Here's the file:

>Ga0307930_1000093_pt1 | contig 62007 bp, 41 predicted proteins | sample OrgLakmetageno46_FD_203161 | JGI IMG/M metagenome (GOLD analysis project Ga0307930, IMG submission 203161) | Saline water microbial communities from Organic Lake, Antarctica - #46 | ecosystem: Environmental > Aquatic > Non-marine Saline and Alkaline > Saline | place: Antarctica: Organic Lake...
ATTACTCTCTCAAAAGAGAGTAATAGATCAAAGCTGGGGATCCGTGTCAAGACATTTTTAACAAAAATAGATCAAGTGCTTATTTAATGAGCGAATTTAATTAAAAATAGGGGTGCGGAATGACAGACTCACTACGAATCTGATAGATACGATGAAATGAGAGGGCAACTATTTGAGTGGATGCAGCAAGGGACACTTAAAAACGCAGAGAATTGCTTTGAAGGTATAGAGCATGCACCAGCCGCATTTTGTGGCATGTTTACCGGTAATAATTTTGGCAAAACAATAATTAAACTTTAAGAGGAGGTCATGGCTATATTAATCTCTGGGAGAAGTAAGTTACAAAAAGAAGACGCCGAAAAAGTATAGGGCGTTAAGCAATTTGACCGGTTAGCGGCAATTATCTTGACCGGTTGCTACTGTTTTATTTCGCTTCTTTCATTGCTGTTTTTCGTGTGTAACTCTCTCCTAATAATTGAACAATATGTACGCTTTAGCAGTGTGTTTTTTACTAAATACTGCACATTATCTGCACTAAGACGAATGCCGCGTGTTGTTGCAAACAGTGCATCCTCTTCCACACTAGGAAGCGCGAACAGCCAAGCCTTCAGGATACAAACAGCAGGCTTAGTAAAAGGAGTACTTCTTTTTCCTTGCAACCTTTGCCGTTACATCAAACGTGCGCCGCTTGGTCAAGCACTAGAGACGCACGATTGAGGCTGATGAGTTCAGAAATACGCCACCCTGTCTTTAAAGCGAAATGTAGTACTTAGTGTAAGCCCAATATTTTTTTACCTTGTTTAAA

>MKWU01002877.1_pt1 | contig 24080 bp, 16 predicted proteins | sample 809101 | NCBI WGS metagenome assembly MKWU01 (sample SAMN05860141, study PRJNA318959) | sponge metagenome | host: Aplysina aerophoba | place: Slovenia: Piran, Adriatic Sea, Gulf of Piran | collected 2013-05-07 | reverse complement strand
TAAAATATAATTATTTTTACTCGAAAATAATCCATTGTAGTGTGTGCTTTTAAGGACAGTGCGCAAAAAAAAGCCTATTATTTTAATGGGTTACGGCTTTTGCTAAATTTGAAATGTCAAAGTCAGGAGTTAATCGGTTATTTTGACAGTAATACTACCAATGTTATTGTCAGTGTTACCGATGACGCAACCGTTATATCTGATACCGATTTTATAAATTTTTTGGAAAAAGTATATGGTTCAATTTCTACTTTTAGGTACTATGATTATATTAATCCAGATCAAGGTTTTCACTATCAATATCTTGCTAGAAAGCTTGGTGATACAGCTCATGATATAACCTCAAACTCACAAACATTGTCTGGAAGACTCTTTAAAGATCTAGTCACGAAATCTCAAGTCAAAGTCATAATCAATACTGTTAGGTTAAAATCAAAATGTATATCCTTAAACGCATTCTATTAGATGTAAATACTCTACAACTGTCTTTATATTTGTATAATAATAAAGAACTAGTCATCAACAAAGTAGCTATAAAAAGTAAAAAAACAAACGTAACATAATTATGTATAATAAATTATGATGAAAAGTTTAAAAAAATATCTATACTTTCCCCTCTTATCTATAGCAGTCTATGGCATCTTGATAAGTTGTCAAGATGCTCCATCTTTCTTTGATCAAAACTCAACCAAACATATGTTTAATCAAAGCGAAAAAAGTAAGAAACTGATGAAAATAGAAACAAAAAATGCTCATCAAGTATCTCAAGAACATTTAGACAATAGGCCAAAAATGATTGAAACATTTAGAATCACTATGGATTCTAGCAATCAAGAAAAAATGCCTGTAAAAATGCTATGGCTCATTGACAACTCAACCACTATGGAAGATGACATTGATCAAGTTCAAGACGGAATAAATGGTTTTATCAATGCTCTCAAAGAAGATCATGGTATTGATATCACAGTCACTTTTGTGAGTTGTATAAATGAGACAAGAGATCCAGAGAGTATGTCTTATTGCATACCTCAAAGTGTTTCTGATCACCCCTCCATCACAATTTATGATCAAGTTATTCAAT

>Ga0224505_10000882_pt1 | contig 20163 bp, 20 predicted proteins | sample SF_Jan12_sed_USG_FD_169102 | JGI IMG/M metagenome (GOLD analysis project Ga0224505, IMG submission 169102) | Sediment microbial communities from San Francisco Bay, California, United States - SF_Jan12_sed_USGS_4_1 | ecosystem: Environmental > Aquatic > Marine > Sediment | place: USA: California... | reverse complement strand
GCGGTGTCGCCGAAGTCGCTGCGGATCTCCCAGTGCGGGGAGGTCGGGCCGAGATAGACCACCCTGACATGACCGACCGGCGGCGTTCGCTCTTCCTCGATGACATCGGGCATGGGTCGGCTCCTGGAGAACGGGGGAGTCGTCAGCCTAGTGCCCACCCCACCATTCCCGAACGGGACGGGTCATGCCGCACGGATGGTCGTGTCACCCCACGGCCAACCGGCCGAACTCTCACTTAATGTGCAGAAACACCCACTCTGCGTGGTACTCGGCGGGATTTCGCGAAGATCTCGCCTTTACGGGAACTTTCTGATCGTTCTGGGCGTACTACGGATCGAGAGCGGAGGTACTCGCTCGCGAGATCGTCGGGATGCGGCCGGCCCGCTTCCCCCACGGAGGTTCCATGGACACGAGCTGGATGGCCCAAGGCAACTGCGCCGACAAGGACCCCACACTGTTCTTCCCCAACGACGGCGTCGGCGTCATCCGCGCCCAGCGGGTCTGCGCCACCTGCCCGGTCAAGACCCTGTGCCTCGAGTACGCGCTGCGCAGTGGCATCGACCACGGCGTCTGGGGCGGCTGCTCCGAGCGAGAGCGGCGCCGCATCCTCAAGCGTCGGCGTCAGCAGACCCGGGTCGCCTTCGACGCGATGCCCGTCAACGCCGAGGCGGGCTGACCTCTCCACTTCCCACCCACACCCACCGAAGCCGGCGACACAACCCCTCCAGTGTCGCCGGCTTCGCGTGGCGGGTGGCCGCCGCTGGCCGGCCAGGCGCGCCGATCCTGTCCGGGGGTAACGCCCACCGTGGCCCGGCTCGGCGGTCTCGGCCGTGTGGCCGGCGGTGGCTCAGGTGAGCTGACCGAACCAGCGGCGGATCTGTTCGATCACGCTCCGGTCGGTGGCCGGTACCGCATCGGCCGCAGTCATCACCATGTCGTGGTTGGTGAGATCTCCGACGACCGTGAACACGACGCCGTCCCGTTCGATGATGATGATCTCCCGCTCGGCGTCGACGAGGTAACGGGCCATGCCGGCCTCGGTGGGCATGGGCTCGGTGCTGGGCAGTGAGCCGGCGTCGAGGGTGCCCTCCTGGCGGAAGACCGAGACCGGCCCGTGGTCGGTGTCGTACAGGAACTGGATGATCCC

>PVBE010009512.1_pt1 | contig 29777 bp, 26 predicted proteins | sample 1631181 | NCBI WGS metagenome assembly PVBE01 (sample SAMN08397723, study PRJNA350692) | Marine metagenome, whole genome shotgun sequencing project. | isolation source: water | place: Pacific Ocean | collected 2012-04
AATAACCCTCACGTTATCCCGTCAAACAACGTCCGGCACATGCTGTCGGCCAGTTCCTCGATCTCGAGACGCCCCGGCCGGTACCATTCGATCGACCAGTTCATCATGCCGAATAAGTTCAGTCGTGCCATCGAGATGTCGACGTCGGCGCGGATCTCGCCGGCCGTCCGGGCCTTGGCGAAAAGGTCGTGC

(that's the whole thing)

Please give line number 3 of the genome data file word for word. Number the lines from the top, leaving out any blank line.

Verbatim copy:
>MKWU01002877.1_pt1 | contig 24080 bp, 16 predicted proteins | sample 809101 | NCBI WGS metagenome assembly MKWU01 (sample SAMN05860141, study PRJNA318959) | sponge metagenome | host: Aplysina aerophoba | place: Slovenia: Piran, Adriatic Sea, Gulf of Piran | collected 2013-05-07 | reverse complement strand